tsainola

a vegetarian pop-up for New Orleans

Roadside Eating, Taipei Style

We started TSAI a few years ago talking about how we were inspired by the food and eating habits of the Taiwanese. This is what we were talking about. Park your scooter. Pull up a stool. Order some stinky tofu with a side of pickled cabbage or a quick bowl of noodles. Or maybe grab a few tea eggs, plucked from a bubbling cauldron and dropped into a plastic bag for you to carry away.
roadside eating

tea eggs in plastic

Photos from 6/21 TSAI Dinner

A few pictures from our last house event, courtesy of Ashley Braquet. More hereImageImageImage

Menu for Friday

Louisiana Jasmine Rice

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Roasted Green Bell Pepper and Pecan Sauce with Potatoes + Cucumber and Cumin Beet Egg

Black Bean and Shiitake Mushroom Sauce + Carrots and Spicy Cabbage

Spicy Summer Squash with Tomatillos and Cranberry Beans + Cream and Creole Tomato Relish

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Plum Corn Bread with Tahini Glaze

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Iced Tea

Covington Stawberry Pale Ale

Rum Spritzer with Watermelon and Tomato

20121110_OCH Art Market_menuJoin us this Friday, from 6-9 p.m. for dinner and live music. As always, we’ll be serving dishes made with the freshest local produce. Tom W., Jon S., and Fefe B. will be performing.

We’ll be in the Garden District at 1432 Sixth St., right next to the Lafayette Cemetery No. 1. Please let us know if you’re coming on our Facebook event page, or by email at tsainola@gmail.com.

Please check back in later this week for the full menu.

Last TSAI House Event, 6/21

Our last TSAI House event will be taking place later this month, on the evening of Friday, 6/21. We’ll be serving simple fare. Rice bowls, home-made sauces, and fresh vegetables. Live music and refreshing beverages too. Please check back in this week and next week for the menu, event details, and to RSVP.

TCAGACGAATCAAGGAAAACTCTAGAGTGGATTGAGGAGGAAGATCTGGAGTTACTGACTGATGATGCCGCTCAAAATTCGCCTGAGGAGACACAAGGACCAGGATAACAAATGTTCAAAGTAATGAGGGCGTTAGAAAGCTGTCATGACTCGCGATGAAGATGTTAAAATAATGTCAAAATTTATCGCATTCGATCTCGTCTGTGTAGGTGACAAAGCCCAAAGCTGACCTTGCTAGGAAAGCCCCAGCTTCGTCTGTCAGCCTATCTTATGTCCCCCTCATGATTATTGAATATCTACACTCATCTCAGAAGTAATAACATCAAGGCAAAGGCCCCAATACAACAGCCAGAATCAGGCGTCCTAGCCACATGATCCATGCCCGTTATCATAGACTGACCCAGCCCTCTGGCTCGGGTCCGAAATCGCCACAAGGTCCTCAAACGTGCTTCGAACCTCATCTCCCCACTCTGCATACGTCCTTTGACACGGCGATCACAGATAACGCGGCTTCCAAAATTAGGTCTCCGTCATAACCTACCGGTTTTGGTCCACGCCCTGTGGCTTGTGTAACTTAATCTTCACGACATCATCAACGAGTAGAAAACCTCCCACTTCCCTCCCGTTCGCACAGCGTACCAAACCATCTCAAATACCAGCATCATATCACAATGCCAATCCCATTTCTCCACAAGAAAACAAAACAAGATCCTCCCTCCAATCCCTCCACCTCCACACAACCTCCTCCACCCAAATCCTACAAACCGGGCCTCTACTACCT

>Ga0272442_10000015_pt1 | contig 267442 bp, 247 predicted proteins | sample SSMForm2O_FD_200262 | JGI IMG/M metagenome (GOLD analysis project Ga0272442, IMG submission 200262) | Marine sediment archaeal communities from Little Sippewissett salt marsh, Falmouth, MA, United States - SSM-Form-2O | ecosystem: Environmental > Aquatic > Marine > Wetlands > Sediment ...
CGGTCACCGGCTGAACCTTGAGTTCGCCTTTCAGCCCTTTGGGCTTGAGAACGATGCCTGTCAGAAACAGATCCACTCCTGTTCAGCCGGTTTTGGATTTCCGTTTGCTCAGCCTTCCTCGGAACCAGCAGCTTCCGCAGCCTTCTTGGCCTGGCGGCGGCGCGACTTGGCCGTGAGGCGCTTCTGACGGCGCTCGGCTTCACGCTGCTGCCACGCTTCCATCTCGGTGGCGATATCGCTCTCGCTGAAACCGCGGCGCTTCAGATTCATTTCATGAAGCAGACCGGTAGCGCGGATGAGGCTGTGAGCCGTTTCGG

As many of you have noted, we’ve been quieter than usual over the course of this year, hosting events with lesser frequency than we have in the past. It’s been a pleasure sharing our cooking with you all at our house events and at the OCH Art Market. But as we arrive at the two year anniversary of TSAI starting out at the Dragon’s Den in 2011, we’re transitioning out of doing business as a pop-up restaurant, so that we can take the time to evaluate where we are today, build upon what we’ve learned, and take a look at opportunities for a brick-and-mortar operation that allows  us to retain TSAI’s best qualities, while providing better food, better service, more efficient operations, a chance to be part of a neighborhood, and the ability to bring into play some of our other interests. These include books, music, and art, and a fascination with how those pursuits relate to the changing role of restaurants, coffee shops, pop-ups, libraries, and bookstores as places where people can gather in public and semi-public realms in to dine with friends, to people watch or to meet new people, to buy a newspaper and to read for a morning, to browse magazines or to use free Wi-Fi, to study or to do work, to attend a reading, or take in a concert.

Finding out what this means for us may take a few months. It may take a few years. In that time, you may forget who we are, but you’ll at least have learned a word in Chinese. We’ll continue to post recipes on this website, and to share our approach to cooking and dining with you all. We’ll also be doing a little bit of catering, and have ideas for very small events we’d like to host here and there.

If you’re on our email list, we’ll be in touch about these events and with the new recipes, and possibly to run ideas by you as we work towards the next phase for TSAI.

If you’re not on  our email list and would like to be, just let us know at tsainola@gmail.com.    

tsai5

Recipe: Beets with Lemon and Parsley

At the April OCH Art Market, we served pureed beets on a plate with jasmine rice, fresh greens from the Crescent City Farmer’s Market, and purple carrots and baby radishes.  The beet puree was based largely on this delightful beet salad recipe that we came across way back in 2004 in the The New York Times and have been cooking ever since. We wanted to make use of the fantastic color and flavor of the beets, but to contrast them with the greens and to the other root vegetables that we wanted to serve intact. Pureeing the beets allowed us to keep everything else really simple. Greens could just be greens. Carrots carrots. Radishes radishes. Rice rice. This recipe doesn’t take long to make, and you’ll end up with something that will keep for a week in the refrigerator, and is good with bread, as a garnish for a soup, with eggs and cheese, or pretty much as a fine addition to pretty much any meal we can think of.